I apologise in advance for the hypocrytical nature of this post. I try to refrain from using social media to comment on something so sensitive as I often feel that reading a heartfelt or impassioned comment just after I have seen a picture of their breakfast somewhat trivialises the words they have taken all of three seconds to compose. I appreciate the irony, but here I am, commenting, so if you just want avoid the excess, scroll to the paragraphs in bold.
One of the hardest things about living in Hong Kong is the dissociation I feel from my homeland. Sure, we have never lived in an age of more easy connectivity (for better or worse). But, there is a significant time difference and to be honest, I prefer face to face interaction (usually over a pint). This, I am certain can be attested to by my friends and family, who can go weeks on end without contact. In particular one of my best friends moved to Australia maybe 7 years ago now. I seem him very infrequently and hardly ever get in contact, but it doesn’t diminish our friendship at all in my eyes, I am just a lazy communicator when it is not in person. This message is to you, I still care! I still read the British papers online, watch exclusively British TV shows and I guess also mostly hang out with British people here, but it’s just not quite the same here; like some giant holiday camp for people that still wish they were students.
So this week has been disaffecting, to be so far from the solid ground of where I call ‘home’. It is with great sadness I look to the UK and see the pain and suffering that has been caused. I think about my beloved friends who live and love and have called Manchester their home. I think a lot about those beloved friends who have a different family heritage to what a growing ignorant and degenerate proportion of the population would regard as being ‘British’. I know they will probably see whilst walking down the street or hear in passing conversation looks and words which betray fear and anger and disgust directed at them, a judgement without cause or corroboration. That makes me sad.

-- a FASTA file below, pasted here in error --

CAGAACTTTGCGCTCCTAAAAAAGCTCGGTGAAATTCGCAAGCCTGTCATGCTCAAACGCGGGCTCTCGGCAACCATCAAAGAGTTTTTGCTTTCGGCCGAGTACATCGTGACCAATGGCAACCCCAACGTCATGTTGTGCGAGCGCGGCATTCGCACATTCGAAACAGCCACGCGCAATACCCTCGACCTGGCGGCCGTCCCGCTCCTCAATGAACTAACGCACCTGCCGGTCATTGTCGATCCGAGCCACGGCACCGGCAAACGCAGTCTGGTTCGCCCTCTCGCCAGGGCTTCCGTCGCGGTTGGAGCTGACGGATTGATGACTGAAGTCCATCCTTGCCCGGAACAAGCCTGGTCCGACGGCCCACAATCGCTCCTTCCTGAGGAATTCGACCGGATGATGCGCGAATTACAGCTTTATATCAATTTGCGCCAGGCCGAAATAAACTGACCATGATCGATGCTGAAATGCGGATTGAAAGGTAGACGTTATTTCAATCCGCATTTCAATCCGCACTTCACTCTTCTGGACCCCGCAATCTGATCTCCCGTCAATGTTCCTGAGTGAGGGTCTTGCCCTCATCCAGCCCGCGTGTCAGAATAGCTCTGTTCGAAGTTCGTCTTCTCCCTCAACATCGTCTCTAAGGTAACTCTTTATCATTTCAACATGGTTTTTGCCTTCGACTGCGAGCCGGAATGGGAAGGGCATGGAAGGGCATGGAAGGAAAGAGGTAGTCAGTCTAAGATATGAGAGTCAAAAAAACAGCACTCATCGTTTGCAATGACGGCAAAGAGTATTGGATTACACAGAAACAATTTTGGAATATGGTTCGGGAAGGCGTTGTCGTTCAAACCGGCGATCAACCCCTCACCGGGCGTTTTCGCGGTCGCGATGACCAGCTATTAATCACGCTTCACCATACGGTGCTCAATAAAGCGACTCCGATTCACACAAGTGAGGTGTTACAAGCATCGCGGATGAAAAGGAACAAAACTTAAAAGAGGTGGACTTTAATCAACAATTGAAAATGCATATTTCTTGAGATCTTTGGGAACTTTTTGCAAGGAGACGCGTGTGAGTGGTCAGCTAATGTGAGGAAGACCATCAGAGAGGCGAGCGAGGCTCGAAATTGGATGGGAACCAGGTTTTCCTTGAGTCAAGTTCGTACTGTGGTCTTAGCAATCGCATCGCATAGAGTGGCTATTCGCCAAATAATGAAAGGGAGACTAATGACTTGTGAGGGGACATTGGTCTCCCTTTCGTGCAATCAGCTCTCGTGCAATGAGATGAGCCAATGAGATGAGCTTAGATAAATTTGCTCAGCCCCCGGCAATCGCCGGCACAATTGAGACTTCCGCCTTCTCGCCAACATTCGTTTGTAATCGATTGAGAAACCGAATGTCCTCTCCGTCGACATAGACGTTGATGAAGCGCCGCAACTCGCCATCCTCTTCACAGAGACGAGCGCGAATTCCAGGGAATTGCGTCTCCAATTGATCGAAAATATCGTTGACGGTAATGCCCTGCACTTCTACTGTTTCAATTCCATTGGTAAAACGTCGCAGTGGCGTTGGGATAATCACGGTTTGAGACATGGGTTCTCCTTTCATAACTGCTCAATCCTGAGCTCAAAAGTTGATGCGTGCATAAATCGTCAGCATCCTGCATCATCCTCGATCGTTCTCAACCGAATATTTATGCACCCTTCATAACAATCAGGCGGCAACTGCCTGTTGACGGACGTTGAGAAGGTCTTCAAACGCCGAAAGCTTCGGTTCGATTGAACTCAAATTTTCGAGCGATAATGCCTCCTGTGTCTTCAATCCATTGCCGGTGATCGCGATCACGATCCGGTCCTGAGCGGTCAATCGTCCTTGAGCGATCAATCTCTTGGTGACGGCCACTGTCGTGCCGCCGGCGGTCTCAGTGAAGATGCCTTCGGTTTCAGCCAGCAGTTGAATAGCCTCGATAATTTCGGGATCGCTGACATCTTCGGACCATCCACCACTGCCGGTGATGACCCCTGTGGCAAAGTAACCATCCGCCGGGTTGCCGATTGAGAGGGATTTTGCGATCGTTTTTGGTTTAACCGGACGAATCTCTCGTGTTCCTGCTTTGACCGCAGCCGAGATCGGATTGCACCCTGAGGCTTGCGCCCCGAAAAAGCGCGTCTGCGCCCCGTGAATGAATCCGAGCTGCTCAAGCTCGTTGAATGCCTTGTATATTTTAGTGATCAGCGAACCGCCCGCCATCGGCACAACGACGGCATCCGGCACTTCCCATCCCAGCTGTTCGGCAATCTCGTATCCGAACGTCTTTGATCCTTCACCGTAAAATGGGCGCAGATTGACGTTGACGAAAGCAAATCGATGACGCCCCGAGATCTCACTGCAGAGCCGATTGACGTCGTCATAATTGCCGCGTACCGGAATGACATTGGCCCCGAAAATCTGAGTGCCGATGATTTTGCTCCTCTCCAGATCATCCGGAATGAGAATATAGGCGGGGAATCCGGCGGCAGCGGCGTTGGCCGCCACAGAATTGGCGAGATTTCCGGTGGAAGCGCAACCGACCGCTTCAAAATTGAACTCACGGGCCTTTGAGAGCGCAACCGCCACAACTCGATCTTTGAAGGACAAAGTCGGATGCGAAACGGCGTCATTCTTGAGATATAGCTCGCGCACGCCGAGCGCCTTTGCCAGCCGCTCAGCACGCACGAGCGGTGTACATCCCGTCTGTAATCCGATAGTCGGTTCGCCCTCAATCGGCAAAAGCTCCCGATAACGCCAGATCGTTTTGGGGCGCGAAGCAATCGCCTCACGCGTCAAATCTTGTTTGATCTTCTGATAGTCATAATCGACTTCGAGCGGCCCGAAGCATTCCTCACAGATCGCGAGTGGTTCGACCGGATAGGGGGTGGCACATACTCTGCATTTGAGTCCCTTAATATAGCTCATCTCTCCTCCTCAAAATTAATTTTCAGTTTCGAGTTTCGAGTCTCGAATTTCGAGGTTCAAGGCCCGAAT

I think mostly though about the family and friends of those who lost someone on Monday night. (Someone who was simply living and loving in their lives in a way their murderer would never be able to understand.) I know they must be feeling a sorrow I could not possible replicate.
After the news broke, I have found myself increasing falling down a spiraling well of Twitter recriminations and vitriol in my search for any sort of news regarding this cowardly act. Writing a blog, especially on such a sensitive topic as this, puts me very much at odds with my general feelings about social media and how it is corrupting the world we know. My experience with Twitter has only sought to strengthen these feelings. Just because it is easier than ever to shout and scream about what we think about anything to the whole world, does not mean that we should. Just because everyone is entitled to an opinion does not mean that it is useful tell it to everyone else. Just because you can say it does not mean you should. Whatever inanities people spout, their words and actions have a power which can be harnessed for good and for bad, it’s still the real world out there, on the end of that black mirror . Someone is reading that and thinking that and saying that and doing that. It must also be remembered that social media has illustrated a tremendous amount of goodwill, love and solidarity in the aftermath.